If I want soup very quickly, I take whatever frozen vegetables I want to have in it, some beans that I've canned (or beans that are ready to cook), some stock and whatever herbs and spices I want to include in the soup, and cook them in a soup pot.  Or I take yellow split peas, add stock, a bit of garlic, and a teaspoon of celery seed.  Or I creatively use leftovers--the 40 clove of garlic chicken I made translated to a fantastic yellow-split pea soup, albeit very garlicky.  I'll use the leftovers from a roast chicken, some frozen spinach, a couple of sliced fresh carrots (or frozen sliced carrots), celery, and rice to make chicken soup.

Tomato sauce is one of the easiest things to make from scratch.  You do not need home canned tomatoes (though they make a lovely sauce).  You do not need fresh tomatoes.  Those are nice, but they add a lot of work.  All I do is take a 28 ounce can of crushed tomatoes and add them to a bunch of garlic and some onion I've sauteed in olive oil.  I cook that over medium heat for about 20 minutes.  I'll add whatever herbs are appropriate--oregano if I'm making a pizza sauce, basil (either dried or fresh or fresh/frozen, or a pesto cube) if I am making a pasta sauce.  That's really it.  You can add whatever you want, but the basic ingredients are crushed tomatoes and olive oil.  I like it better than the jarred sauces out there.

Biscotti. YUM.
Cake or muffins?  Mixes cut out a few ingredients, but they aren't that onerous.  If I cook from scratch, I'm adding baking powder and whatever flavorings are needed (which I have on hand), in addition to the flour and baking powder.  Once I realized how easy muffins are to make from scratch, I never went back.  (OK, my Nana's fudge cake is a little more involved, but I make that for my Dad and it's so worth it.  I don't make that very much at all.)  Also, in the case of teacakes or muffins, cooking from scratch allows me new ways to use up produce (with say, zucchini bread).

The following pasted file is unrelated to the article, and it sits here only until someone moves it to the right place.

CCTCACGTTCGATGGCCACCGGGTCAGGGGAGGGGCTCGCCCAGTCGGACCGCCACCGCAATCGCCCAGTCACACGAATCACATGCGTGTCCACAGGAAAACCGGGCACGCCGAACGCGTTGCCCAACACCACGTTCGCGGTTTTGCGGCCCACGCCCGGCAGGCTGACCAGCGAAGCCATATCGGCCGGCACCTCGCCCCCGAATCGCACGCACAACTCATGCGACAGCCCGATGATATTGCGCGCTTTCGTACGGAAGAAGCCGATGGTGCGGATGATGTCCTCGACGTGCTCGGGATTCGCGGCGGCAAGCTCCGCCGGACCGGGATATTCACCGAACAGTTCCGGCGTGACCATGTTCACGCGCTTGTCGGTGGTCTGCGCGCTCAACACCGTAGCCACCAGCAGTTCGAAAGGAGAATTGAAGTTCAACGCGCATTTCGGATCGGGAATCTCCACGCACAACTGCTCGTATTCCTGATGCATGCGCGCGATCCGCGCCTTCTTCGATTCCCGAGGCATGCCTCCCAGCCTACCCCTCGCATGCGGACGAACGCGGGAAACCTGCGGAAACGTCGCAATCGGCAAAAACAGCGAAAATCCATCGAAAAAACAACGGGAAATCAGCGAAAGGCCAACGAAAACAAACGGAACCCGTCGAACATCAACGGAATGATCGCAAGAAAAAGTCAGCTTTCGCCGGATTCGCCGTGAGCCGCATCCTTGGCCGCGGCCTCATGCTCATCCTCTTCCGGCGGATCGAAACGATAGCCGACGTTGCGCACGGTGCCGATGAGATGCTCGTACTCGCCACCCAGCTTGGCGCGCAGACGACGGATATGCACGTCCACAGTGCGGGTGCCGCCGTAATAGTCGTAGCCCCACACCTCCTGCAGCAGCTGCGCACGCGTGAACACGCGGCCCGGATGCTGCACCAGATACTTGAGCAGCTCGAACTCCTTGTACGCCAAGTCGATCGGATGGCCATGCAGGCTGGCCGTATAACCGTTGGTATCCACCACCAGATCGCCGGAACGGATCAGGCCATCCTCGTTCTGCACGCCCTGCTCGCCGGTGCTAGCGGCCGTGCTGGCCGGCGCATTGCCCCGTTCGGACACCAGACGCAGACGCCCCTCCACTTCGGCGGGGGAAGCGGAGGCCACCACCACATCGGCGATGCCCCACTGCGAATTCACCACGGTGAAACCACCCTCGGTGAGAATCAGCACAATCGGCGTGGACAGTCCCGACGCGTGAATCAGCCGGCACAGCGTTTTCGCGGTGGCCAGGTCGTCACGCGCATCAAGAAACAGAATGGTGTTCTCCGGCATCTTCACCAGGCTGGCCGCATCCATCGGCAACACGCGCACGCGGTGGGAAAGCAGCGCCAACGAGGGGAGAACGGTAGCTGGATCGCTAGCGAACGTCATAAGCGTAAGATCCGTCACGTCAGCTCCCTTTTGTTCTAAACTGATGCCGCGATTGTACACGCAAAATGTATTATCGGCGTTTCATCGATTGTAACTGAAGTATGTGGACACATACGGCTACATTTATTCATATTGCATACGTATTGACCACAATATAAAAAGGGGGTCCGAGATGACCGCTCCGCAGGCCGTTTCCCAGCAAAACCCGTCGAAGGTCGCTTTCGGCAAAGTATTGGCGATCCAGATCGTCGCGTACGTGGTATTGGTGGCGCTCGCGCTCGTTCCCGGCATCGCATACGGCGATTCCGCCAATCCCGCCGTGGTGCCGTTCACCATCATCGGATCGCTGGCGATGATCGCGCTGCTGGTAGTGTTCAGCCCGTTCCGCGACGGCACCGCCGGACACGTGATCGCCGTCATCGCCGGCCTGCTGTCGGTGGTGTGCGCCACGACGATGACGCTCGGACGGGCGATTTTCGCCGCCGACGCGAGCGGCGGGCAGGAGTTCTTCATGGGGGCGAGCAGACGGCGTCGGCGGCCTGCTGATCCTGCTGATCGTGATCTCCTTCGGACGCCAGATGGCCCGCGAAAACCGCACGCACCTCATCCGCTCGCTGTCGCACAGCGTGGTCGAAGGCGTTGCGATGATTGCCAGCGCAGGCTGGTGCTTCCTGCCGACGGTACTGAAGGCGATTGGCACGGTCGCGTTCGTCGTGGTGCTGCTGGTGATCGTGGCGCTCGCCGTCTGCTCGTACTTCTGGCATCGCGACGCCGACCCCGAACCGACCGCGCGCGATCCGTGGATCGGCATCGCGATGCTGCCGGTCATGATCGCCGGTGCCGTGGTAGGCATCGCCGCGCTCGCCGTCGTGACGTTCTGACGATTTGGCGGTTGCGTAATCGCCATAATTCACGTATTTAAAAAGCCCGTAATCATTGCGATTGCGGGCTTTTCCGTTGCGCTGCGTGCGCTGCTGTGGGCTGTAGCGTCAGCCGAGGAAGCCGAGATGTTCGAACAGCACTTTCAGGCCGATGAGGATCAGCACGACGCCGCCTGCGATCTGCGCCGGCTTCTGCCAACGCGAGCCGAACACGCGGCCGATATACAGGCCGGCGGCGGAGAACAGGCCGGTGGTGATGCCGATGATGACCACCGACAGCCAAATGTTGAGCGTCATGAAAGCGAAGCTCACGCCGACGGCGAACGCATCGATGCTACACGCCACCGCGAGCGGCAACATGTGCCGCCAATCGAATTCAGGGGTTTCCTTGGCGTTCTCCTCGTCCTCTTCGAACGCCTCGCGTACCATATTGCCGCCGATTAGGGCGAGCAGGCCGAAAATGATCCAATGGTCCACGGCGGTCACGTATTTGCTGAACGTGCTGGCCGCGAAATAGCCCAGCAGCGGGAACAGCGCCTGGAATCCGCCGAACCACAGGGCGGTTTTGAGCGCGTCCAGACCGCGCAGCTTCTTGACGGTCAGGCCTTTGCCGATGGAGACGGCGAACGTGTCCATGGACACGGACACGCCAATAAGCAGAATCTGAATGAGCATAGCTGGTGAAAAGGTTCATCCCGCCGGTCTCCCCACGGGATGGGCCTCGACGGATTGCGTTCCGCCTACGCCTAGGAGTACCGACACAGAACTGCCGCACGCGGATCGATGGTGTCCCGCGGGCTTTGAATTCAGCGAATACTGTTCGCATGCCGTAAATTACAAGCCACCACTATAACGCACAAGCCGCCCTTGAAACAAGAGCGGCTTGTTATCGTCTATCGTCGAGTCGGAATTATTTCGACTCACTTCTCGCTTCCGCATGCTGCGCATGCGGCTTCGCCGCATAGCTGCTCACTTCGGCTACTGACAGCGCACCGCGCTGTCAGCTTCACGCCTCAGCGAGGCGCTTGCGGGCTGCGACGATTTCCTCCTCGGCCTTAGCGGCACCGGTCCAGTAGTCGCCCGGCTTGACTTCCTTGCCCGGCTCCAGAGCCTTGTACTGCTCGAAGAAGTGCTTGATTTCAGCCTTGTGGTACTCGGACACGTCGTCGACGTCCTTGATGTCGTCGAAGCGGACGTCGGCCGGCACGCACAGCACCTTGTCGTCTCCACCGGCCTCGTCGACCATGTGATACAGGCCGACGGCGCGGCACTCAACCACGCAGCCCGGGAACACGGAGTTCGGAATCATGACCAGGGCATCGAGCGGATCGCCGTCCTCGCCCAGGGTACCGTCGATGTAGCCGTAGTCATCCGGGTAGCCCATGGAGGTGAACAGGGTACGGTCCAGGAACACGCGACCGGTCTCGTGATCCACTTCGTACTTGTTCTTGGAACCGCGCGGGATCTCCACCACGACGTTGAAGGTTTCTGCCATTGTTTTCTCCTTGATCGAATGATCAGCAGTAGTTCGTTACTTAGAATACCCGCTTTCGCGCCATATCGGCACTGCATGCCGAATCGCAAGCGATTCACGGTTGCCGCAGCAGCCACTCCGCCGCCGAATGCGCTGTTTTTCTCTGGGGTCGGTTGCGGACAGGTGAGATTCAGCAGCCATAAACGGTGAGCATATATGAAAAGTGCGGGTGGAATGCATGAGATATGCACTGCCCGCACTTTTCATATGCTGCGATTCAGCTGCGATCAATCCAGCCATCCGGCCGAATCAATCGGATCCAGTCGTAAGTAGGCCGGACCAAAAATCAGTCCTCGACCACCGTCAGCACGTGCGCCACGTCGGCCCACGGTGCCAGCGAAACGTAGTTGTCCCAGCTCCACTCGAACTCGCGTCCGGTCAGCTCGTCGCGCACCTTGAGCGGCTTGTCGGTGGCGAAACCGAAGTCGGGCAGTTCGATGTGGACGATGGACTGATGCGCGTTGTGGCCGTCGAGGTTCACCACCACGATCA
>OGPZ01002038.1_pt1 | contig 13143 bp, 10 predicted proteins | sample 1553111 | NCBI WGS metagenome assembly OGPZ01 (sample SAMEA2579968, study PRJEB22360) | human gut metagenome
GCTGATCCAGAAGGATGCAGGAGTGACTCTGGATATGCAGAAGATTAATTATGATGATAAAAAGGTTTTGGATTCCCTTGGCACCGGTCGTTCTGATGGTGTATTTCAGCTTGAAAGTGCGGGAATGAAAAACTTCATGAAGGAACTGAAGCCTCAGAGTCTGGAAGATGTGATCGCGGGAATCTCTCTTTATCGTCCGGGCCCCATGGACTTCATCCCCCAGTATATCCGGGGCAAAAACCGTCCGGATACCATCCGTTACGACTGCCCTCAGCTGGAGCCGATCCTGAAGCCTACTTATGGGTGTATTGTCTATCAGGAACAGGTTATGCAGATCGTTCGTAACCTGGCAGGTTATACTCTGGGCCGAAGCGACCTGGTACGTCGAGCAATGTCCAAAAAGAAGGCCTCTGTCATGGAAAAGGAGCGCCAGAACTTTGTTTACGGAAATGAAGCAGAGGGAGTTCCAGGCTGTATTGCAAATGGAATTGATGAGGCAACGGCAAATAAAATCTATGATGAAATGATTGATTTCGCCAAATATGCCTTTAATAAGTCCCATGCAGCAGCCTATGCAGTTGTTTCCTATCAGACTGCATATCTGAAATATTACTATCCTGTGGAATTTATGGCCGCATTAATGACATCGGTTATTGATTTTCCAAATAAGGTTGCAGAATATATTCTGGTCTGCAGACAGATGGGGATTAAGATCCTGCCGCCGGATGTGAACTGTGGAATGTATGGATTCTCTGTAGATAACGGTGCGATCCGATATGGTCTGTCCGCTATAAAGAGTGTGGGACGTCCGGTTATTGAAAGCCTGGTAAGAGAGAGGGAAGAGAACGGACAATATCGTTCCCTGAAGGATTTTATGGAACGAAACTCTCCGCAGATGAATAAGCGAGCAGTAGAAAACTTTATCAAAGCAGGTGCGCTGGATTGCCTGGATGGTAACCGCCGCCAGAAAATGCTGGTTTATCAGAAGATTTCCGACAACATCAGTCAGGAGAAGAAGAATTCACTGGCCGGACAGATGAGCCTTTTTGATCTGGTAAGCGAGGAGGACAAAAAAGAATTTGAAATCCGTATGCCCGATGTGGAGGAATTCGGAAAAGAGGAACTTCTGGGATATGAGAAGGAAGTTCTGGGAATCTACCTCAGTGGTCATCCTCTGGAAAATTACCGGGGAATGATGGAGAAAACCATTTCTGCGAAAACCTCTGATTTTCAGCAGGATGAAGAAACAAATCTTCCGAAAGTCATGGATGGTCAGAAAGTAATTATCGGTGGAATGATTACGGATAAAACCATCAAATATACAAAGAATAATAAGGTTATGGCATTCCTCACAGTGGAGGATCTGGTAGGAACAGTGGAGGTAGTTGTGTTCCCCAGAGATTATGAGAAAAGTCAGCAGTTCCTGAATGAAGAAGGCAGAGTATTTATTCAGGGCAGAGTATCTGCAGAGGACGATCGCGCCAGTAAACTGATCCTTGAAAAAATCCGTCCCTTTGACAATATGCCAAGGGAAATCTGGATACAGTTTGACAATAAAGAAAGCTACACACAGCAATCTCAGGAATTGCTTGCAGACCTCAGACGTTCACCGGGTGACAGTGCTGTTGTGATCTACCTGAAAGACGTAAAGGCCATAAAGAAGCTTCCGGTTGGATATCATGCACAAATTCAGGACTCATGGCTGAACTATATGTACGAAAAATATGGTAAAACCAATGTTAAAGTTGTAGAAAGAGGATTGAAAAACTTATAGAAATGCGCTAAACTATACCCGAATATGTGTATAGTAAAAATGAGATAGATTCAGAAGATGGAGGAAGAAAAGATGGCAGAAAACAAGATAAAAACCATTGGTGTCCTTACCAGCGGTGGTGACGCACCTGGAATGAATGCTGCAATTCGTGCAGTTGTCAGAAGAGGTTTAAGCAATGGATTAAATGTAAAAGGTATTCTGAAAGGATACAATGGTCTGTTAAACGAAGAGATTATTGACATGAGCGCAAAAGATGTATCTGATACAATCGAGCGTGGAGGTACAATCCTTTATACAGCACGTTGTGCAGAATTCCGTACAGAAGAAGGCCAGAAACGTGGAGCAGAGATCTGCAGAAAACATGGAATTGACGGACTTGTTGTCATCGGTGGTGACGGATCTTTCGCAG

There are exceptions that I make, or there are things I have on hand just in case:

Boxed mac and cheese.  Oh, my love affair with boxed mac and cheese.  (Especially shells and cheese, which the companies are phasing out.  WHY ARE YOU DOING THAT??)

Scratch cooking. 20 minutes.
Soup.  I make a lot of my own soup, but there is something about canned chicken noodle soup or the boxed stuff with the freeze dried chicken that hits the spot when I'm sick.  Yes, my mother's homemade chicken soup is best when I'm sick.  Yes, I can make that soup.  However, I'd have to take it out of the freezer.  When I'm sick I am not even inclined to toss my socks in my laundry basket--it would be foolish for me to think that I'd defrost that soup when I got sick.  Also, I might not have any in the freezer when I get sick.  So I keep a few of those things in my pantry just in case.